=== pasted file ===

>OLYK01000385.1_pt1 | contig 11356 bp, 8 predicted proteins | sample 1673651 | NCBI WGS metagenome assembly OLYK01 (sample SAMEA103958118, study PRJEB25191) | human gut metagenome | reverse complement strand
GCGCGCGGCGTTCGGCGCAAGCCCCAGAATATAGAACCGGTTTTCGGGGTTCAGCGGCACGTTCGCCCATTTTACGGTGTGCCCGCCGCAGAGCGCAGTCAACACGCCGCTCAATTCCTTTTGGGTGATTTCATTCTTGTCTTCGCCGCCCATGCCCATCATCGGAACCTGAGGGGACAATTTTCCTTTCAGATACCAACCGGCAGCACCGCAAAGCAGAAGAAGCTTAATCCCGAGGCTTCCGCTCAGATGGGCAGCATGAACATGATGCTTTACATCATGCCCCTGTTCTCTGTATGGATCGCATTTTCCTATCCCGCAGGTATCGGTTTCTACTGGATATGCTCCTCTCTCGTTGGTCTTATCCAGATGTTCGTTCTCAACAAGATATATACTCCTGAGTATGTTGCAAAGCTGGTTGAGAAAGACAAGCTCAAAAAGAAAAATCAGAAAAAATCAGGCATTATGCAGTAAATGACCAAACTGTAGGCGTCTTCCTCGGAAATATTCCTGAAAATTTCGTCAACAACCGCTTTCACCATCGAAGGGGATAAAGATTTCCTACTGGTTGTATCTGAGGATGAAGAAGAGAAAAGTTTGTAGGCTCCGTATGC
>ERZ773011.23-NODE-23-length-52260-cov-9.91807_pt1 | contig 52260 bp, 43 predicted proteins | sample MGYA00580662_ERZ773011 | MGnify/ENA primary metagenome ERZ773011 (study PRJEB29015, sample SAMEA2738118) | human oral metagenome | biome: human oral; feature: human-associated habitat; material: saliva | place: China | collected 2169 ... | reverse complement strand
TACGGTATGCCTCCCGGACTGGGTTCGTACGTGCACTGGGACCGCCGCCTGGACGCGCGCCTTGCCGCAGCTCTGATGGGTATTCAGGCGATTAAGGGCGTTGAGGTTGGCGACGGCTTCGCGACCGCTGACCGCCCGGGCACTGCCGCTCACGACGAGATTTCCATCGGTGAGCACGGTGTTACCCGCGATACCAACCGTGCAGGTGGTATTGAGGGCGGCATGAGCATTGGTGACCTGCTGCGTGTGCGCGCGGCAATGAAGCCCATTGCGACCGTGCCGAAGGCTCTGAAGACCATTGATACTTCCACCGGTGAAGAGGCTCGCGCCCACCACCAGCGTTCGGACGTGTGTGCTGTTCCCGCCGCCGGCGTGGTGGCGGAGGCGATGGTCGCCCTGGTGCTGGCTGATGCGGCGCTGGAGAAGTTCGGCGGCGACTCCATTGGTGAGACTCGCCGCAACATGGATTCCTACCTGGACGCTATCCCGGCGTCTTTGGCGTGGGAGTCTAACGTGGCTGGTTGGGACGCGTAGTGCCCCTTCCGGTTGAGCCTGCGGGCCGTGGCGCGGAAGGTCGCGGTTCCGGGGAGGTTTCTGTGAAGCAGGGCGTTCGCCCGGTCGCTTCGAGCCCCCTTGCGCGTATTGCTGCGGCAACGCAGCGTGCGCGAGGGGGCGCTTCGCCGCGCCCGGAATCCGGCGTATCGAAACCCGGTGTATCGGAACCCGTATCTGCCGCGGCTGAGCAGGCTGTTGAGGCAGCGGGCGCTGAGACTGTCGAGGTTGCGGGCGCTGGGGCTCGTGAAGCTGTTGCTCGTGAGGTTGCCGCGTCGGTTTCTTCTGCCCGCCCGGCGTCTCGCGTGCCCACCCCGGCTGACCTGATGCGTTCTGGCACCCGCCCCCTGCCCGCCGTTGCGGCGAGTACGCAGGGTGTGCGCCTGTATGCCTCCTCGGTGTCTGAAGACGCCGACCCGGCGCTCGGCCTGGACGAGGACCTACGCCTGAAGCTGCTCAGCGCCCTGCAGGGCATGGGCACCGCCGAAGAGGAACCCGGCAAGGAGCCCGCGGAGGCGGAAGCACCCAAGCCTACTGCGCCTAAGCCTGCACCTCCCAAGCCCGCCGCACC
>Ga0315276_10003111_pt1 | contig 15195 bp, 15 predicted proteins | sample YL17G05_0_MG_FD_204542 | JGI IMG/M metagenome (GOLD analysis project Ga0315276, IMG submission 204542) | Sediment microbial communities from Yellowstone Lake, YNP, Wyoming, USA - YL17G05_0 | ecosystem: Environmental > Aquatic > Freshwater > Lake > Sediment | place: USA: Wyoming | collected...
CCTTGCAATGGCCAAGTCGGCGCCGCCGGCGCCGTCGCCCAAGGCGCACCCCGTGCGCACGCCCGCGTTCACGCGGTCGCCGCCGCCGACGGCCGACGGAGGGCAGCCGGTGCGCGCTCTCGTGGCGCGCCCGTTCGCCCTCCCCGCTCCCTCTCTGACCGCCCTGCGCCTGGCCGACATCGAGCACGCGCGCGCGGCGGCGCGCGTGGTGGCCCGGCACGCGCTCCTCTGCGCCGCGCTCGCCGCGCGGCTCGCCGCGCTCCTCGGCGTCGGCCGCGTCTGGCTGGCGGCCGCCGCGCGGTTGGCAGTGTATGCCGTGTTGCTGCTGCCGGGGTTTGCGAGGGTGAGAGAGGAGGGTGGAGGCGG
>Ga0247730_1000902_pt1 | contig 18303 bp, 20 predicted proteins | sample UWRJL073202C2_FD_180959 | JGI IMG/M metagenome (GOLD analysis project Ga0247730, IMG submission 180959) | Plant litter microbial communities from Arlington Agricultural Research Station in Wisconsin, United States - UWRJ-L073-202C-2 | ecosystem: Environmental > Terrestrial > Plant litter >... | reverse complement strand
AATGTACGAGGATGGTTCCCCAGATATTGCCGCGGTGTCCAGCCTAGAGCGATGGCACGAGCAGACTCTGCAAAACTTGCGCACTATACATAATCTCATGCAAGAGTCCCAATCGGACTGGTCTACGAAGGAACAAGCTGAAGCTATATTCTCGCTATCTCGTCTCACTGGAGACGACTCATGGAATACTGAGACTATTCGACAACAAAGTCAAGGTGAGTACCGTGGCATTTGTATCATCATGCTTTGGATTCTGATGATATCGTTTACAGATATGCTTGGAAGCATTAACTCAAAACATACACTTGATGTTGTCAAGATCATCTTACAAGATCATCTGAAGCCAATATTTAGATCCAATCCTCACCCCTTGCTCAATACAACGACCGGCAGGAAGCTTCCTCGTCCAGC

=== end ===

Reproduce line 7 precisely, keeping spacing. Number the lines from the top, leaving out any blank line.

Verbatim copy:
>Ga0247730_1000902_pt1 | contig 18303 bp, 20 predicted proteins | sample UWRJL073202C2_FD_180959 | JGI IMG/M metagenome (GOLD analysis project Ga0247730, IMG submission 180959) | Plant litter microbial communities from Arlington Agricultural Research Station in Wisconsin, United States - UWRJ-L073-202C-2 | ecosystem: Environmental > Terrestrial > Plant litter >... | reverse complement strand